Smart systems are materials, structures, devices and/or networks that seek to autonomously emulate human capabilities (sensing, nervous system, deliberating, acting) for adapting and continued functioning in potentially adverse conditions. Smart systems are a highly trans-disciplinary field that utilize microsystems technology with other disciplines like biology, information science, nanoscience, or cognitive science to control networks of components. Smart systems are causing a sea-change in hybrid cyber-physical-social systems leading to such breakthroughs as: the internet of Everything, smart cars, smart cities, the next industrial revolution, solutions to reduce global warming, and personalized e-healthcare, among many others. In this course students explore state-of-the-art smart system components, learn a design methodology to integrate the components,and apply the methodology to design and simulate a smart system prototype. The course will also cover life-long coping skills for human-centered design and for modeling the security, privacy and reliability hazards of the smart systems approach. Prerequisite: Junior or Senior standing, course or experience in a course with high level language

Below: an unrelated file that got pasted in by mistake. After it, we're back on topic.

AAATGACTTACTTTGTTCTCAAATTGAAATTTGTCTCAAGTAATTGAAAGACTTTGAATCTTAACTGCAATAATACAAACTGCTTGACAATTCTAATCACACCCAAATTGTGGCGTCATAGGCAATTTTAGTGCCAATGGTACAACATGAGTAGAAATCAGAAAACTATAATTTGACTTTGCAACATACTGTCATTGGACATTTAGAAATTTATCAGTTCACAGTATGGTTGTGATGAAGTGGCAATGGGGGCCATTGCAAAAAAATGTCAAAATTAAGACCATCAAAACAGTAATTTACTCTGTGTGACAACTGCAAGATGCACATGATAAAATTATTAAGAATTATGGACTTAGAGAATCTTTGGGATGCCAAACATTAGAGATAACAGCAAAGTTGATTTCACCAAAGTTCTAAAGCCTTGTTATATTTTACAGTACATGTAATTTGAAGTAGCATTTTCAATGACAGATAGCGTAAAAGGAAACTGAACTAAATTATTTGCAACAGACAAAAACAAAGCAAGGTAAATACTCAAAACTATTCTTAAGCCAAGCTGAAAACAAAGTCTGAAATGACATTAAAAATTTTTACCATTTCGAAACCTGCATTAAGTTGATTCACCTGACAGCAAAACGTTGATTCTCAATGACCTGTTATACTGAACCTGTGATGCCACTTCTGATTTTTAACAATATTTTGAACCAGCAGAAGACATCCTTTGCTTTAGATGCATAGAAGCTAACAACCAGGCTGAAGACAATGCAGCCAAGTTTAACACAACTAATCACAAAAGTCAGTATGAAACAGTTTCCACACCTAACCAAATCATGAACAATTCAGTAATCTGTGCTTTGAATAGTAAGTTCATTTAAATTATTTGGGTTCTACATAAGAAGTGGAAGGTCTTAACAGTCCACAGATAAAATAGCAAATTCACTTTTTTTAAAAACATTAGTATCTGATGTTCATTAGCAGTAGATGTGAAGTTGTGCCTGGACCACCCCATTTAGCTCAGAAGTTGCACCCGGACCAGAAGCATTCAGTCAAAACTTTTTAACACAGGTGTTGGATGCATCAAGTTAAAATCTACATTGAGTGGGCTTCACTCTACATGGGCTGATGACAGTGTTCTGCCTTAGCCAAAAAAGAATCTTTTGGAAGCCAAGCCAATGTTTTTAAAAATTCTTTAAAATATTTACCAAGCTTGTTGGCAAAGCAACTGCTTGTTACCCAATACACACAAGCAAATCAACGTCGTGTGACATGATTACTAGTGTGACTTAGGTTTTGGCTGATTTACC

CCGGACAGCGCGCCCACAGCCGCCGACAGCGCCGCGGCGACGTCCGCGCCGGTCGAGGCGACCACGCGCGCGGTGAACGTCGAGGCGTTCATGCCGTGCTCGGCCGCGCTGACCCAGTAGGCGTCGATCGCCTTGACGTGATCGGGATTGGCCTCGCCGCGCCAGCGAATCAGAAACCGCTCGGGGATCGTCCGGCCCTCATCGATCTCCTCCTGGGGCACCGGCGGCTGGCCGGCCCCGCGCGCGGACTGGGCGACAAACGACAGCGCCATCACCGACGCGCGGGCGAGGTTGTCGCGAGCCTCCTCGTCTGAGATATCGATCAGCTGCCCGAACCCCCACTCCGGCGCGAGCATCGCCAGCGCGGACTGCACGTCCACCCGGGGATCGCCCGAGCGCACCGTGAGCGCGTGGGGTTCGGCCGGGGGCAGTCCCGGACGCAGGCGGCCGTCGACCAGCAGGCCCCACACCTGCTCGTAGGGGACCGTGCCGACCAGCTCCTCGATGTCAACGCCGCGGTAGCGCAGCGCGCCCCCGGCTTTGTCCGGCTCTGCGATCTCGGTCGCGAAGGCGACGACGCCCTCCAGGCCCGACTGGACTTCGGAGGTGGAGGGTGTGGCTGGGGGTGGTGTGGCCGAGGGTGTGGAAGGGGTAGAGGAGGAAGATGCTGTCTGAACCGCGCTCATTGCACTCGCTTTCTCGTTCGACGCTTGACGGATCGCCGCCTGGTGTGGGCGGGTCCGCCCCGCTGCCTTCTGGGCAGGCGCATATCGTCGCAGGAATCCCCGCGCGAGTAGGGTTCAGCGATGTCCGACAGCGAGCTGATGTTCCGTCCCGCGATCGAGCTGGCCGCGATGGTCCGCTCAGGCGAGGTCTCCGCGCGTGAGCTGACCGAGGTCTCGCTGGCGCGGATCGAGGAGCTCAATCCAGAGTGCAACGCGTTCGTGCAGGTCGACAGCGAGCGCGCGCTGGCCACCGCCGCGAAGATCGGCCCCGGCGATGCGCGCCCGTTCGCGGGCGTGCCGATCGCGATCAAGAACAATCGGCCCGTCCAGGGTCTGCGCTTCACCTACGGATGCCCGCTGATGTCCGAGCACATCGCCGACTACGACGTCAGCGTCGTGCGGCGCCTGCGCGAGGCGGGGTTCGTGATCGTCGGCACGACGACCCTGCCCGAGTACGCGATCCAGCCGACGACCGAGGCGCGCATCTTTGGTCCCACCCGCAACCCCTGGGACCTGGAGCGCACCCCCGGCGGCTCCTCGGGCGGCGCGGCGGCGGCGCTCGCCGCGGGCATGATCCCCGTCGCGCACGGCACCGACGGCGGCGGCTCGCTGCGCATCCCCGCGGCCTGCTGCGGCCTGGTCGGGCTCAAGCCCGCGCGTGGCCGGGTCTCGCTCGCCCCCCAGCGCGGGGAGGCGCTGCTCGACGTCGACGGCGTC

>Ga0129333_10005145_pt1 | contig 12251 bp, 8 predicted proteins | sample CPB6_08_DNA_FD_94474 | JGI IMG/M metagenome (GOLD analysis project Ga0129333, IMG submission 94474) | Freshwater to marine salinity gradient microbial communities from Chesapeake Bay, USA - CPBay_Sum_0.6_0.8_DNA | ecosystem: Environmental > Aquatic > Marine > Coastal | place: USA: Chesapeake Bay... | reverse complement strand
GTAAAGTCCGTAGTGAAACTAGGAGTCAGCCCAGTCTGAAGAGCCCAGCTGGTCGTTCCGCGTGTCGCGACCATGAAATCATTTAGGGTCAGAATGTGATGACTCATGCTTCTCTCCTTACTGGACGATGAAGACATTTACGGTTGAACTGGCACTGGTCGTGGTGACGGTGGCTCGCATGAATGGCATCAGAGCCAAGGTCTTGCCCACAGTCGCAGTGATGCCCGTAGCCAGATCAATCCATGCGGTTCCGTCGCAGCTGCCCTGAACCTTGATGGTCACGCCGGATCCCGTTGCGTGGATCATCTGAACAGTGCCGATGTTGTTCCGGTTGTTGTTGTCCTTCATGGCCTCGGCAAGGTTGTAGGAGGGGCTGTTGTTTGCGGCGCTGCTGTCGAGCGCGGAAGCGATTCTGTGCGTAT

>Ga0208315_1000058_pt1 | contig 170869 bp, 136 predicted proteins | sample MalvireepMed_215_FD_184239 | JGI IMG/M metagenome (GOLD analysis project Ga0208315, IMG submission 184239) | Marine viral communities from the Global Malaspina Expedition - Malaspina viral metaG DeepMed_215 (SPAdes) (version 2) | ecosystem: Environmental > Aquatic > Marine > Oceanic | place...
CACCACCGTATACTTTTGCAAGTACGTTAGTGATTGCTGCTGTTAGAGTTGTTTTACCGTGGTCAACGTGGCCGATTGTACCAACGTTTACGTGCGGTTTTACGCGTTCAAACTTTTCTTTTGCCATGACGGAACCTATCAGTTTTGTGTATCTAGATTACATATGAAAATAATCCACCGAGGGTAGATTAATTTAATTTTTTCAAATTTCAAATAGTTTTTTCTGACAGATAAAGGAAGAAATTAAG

Course not offered every year

Activity: Lecture

1.0 Course Unit

**ESE 528 Estimation and Detection Theory**

Statistical decision making constitutes the core of multiple engineering systems like communication, networking, signal processing, control, market dynamics, biological systems, data processing, etc. We strive to introduce mathematical theories that formulate statistical decision and obtain decision making algorithms with application to one or more of the above domains. This course will be offered every other year.

One-term course offered either term

Prerequisite: ESE 530

Activity: Lecture

1.0 Course Unit

**ESE 529 Introduction to Micro- and Nano-electromechanical Technologies**